Harry Ransom CenterThe University of Texas at Austin

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Teaching the American Twenties: Exploring the Decade through Literature and Art

Glossary

Armory Show - Held at the 69th Regiment Armory in New York from February 17 to March 15, 1913, the International Exhibition of Modern Art, which came to be known as the Armory Show, featured roughly 1,300 works by over 300 American and European artists, including Marcel Duchamp, Henri Matisse, John Marin, and Alfred Maurer. Many called the show "an invasion of modern art on America" and considered it to be a benchmark of radical cultural change in the United States, as the show influenced visual artists and writers in the decades that followed.

Avant-garde - A term borrowed from French signifying the small part of the population of artists and thinkers that are "ahead" of the mainstream, bringing new forms and new ideas to the culture. It was originally used in the military, literally meaning "front guard," to signify the scouts who traveled in front of the army to see what was ahead.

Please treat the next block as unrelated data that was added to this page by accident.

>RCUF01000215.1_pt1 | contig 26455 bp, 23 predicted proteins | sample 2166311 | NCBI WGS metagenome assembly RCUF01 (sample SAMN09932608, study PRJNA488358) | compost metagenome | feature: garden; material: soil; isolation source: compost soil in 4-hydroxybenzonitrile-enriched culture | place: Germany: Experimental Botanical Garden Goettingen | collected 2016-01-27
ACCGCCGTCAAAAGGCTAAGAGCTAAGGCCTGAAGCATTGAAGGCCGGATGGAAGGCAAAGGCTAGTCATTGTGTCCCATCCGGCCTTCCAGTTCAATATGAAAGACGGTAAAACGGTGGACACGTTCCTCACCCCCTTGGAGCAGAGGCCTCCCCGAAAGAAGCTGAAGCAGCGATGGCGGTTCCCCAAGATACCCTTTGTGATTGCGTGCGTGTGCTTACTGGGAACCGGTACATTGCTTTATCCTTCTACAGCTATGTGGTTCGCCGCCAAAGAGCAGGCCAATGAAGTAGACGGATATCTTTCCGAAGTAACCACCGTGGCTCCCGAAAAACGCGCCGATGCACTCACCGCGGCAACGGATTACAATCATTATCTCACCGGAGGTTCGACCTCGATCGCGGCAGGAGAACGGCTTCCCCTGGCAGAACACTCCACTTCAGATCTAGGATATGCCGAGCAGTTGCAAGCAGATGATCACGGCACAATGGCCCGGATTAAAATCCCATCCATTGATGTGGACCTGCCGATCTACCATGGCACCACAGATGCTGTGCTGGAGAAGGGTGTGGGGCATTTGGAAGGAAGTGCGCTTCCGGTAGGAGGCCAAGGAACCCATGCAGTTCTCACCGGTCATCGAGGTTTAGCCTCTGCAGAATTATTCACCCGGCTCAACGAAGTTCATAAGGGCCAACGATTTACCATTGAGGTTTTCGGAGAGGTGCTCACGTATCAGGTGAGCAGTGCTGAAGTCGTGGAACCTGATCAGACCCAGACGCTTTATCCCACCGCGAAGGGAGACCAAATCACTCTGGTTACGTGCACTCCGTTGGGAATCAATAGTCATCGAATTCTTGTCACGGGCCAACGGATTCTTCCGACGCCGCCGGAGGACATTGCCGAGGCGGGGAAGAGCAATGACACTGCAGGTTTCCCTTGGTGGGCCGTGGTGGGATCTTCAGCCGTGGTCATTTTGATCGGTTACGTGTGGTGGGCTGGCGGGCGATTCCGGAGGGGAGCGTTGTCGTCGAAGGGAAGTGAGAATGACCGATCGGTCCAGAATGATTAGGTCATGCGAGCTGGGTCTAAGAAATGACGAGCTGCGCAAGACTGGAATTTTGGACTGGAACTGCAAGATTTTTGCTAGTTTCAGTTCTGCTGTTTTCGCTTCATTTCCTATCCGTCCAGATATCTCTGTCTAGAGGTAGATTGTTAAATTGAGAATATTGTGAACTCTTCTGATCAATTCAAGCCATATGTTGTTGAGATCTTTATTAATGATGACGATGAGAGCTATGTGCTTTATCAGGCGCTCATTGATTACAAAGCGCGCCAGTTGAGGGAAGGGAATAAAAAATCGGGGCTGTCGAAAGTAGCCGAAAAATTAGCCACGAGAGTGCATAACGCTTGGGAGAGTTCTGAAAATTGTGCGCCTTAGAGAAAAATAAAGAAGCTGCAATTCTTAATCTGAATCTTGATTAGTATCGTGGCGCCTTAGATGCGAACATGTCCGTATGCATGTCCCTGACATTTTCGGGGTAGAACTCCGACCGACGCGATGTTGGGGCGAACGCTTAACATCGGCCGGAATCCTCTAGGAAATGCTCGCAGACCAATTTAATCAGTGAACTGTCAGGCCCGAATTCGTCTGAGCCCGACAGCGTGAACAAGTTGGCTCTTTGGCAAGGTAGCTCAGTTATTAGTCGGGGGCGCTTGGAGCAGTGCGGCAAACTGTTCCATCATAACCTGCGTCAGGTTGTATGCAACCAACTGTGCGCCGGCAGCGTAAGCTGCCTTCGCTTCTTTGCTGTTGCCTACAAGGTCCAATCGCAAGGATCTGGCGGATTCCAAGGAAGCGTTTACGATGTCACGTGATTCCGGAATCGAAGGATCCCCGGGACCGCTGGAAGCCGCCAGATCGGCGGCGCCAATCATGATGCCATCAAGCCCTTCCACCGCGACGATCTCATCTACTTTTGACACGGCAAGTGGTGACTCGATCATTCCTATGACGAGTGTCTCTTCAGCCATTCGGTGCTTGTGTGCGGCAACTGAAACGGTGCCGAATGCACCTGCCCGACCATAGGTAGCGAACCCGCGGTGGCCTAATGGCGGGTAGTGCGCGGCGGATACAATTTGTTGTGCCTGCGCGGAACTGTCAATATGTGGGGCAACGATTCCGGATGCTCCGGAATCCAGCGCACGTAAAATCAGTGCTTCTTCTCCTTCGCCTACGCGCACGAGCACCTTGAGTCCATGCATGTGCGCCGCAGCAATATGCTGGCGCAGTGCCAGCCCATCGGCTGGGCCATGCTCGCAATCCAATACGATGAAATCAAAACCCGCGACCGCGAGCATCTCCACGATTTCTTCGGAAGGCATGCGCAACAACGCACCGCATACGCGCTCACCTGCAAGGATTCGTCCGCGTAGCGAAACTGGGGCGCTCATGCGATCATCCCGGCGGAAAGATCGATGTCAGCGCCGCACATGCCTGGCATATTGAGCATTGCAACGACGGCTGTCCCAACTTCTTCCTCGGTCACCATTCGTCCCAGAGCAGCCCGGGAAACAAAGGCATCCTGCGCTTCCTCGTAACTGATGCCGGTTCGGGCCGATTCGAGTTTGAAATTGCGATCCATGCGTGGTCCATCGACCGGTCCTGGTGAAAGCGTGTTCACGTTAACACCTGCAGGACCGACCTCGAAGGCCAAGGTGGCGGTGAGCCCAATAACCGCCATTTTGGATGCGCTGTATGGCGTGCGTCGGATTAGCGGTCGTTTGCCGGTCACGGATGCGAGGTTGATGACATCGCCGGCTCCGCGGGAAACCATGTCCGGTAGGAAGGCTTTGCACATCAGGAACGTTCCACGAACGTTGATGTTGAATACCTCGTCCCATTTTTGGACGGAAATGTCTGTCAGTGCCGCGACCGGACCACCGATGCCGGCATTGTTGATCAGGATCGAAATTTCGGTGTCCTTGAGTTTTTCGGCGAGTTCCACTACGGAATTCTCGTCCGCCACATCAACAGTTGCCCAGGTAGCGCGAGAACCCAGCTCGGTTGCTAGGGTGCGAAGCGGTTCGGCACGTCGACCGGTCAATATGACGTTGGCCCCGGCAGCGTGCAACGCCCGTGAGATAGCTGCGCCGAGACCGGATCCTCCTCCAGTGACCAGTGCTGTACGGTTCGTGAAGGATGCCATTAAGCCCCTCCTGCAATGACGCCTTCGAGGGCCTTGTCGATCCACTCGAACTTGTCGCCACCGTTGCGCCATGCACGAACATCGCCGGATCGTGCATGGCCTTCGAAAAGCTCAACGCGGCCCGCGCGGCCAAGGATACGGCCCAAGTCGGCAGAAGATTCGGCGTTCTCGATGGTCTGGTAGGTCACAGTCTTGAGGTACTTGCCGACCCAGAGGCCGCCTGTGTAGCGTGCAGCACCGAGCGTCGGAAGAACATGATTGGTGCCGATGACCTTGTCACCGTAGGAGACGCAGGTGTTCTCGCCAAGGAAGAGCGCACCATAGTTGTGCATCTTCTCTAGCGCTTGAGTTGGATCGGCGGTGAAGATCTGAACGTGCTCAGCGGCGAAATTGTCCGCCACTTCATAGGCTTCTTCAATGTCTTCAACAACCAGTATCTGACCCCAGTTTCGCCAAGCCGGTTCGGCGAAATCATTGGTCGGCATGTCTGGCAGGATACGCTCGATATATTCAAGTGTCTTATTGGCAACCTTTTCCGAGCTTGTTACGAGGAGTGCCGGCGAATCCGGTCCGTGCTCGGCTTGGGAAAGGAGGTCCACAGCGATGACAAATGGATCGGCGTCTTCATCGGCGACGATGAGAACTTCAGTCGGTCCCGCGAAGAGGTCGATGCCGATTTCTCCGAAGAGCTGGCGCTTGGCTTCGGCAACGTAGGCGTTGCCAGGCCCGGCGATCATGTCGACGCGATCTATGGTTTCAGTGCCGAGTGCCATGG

Bel Geddes, Norman (1893-1958) - A visionary stage designer, director, producer, theater architect, industrial designer, producer of model photography, and author. A pioneer in stage design, he was involved as writer and/or designer in more than one hundred plays, motion pictures, and other theatrical performances ranging from the opera to the circus. As an industrial designer, he was identified with the popular streamlining style of the 1930s and was responsible not only for his own tradition of functionalism but for a variety of specific creations, including the Toledo scale, Philco radio cabinet, typewriters, cigarette cases, kitchen ranges, poleless tents, and battleships. Bel Geddes's library, professional archives, and personal files were acquired in 1958 by the Ransom Center with the assistance of the Edgar G. Tobin Foundation of San Antonio.